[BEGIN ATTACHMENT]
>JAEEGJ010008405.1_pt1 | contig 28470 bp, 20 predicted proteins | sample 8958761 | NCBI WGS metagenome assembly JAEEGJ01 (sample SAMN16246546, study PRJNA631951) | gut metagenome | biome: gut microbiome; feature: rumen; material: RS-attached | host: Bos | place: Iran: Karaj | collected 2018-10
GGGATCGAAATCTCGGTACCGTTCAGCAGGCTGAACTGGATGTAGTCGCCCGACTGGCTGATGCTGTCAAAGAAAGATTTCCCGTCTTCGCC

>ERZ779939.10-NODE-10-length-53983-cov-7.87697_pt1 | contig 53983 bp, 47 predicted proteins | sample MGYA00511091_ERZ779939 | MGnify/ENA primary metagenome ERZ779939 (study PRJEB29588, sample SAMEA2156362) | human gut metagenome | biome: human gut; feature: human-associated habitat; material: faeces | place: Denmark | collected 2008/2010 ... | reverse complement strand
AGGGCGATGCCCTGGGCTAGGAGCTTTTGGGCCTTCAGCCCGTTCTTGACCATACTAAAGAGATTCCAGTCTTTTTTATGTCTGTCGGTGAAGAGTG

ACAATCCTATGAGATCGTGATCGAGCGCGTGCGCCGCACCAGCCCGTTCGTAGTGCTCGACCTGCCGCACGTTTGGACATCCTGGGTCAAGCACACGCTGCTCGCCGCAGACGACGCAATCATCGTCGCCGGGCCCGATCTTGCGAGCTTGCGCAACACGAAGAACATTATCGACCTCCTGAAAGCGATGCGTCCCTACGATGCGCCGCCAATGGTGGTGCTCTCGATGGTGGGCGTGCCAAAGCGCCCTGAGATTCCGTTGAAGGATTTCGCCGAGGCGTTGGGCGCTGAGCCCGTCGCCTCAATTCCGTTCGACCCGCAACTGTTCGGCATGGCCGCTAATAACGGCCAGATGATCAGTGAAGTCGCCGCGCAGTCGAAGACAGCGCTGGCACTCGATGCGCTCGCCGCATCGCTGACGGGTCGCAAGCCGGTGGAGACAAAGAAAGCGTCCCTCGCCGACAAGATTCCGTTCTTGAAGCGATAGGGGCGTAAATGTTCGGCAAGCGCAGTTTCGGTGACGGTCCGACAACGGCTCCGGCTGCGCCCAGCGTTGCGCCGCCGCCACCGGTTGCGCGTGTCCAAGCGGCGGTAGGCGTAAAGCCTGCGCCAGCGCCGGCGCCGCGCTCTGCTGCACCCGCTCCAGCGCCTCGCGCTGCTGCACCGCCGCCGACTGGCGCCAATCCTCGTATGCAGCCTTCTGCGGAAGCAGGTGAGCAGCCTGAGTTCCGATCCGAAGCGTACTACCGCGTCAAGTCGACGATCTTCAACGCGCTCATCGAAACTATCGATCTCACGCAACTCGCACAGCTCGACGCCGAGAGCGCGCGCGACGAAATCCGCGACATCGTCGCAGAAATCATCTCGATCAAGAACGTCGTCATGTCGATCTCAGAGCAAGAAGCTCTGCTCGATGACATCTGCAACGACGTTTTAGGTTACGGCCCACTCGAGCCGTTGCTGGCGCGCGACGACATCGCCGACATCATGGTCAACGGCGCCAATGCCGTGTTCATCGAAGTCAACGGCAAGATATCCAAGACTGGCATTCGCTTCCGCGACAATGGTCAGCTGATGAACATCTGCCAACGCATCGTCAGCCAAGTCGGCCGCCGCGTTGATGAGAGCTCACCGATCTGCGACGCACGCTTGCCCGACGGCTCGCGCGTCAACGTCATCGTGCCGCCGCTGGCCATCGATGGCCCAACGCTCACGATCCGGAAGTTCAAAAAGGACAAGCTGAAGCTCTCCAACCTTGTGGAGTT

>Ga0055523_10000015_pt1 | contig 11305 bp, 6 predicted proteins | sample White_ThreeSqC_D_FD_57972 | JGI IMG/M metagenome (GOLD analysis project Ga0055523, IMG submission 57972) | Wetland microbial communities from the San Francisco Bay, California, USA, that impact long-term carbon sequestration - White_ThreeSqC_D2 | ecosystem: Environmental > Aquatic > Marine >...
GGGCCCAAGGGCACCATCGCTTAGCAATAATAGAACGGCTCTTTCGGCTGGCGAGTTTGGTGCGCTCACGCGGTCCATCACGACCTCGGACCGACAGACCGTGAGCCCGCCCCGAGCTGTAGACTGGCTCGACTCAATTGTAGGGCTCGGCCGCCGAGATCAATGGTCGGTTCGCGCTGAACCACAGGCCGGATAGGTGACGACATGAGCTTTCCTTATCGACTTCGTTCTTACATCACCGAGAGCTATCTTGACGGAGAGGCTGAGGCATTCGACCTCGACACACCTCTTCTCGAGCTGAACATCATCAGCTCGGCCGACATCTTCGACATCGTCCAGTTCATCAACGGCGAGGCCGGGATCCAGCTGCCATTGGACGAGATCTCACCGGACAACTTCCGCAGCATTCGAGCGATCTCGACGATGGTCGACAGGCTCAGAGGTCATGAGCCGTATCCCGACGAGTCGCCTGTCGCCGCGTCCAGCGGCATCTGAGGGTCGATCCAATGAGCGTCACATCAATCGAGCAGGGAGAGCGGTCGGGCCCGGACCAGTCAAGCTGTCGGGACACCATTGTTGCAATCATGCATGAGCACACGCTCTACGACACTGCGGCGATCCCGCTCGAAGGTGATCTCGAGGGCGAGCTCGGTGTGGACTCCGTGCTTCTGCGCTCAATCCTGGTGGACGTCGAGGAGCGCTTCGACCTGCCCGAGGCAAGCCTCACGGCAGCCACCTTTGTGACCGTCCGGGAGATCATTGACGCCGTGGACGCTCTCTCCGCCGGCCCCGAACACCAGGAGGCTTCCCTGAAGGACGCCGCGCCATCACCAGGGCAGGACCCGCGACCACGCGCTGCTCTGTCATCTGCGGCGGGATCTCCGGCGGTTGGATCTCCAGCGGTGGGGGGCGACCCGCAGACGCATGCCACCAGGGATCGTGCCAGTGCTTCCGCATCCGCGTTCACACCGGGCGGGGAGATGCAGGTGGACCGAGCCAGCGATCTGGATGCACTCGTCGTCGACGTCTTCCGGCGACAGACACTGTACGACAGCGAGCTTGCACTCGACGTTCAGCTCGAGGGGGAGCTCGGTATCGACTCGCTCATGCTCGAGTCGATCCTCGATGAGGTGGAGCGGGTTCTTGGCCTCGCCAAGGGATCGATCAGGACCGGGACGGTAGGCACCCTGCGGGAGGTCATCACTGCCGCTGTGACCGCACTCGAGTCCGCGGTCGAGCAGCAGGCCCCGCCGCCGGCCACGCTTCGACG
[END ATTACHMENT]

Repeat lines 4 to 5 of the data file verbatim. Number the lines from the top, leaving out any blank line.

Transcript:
AGGGCGATGCCCTGGGCTAGGAGCTTTTGGGCCTTCAGCCCGTTCTTGACCATACTAAAGAGATTCCAGTCTTTTTTATGTCTGTCGGTGAAGAGTG

ACAATCCTATGAGATCGTGATCGAGCGCGTGCGCCGCACCAGCCCGTTCGTAGTGCTCGACCTGCCGCACGTTTGGACATCCTGGGTCAAGCACACGCTGCTCGCCGCAGACGACGCAATCATCGTCGCCGGGCCCGATCTTGCGAGCTTGCGCAACACGAAGAACATTATCGACCTCCTGAAAGCGATGCGTCCCTACGATGCGCCGCCAATGGTGGTGCTCTCGATGGTGGGCGTGCCAAAGCGCCCTGAGATTCCGTTGAAGGATTTCGCCGAGGCGTTGGGCGCTGAGCCCGTCGCCTCAATTCCGTTCGACCCGCAACTGTTCGGCATGGCCGCTAATAACGGCCAGATGATCAGTGAAGTCGCCGCGCAGTCGAAGACAGCGCTGGCACTCGATGCGCTCGCCGCATCGCTGACGGGTCGCAAGCCGGTGGAGACAAAGAAAGCGTCCCTCGCCGACAAGATTCCGTTCTTGAAGCGATAGGGGCGTAAATGTTCGGCAAGCGCAGTTTCGGTGACGGTCCGACAACGGCTCCGGCTGCGCCCAGCGTTGCGCCGCCGCCACCGGTTGCGCGTGTCCAAGCGGCGGTAGGCGTAAAGCCTGCGCCAGCGCCGGCGCCGCGCTCTGCTGCACCCGCTCCAGCGCCTCGCGCTGCTGCACCGCCGCCGACTGGCGCCAATCCTCGTATGCAGCCTTCTGCGGAAGCAGGTGAGCAGCCTGAGTTCCGATCCGAAGCGTACTACCGCGTCAAGTCGACGATCTTCAACGCGCTCATCGAAACTATCGATCTCACGCAACTCGCACAGCTCGACGCCGAGAGCGCGCGCGACGAAATCCGCGACATCGTCGCAGAAATCATCTCGATCAAGAACGTCGTCATGTCGATCTCAGAGCAAGAAGCTCTGCTCGATGACATCTGCAACGACGTTTTAGGTTACGGCCCACTCGAGCCGTTGCTGGCGCGCGACGACATCGCCGACATCATGGTCAACGGCGCCAATGCCGTGTTCATCGAAGTCAACGGCAAGATATCCAAGACTGGCATTCGCTTCCGCGACAATGGTCAGCTGATGAACATCTGCCAACGCATCGTCAGCCAAGTCGGCCGCCGCGTTGATGAGAGCTCACCGATCTGCGACGCACGCTTGCCCGACGGCTCGCGCGTCAACGTCATCGTGCCGCCGCTGGCCATCGATGGCCCAACGCTCACGATCCGGAAGTTCAAAAAGGACAAGCTGAAGCTCTCCAACCTTGTGGAGTT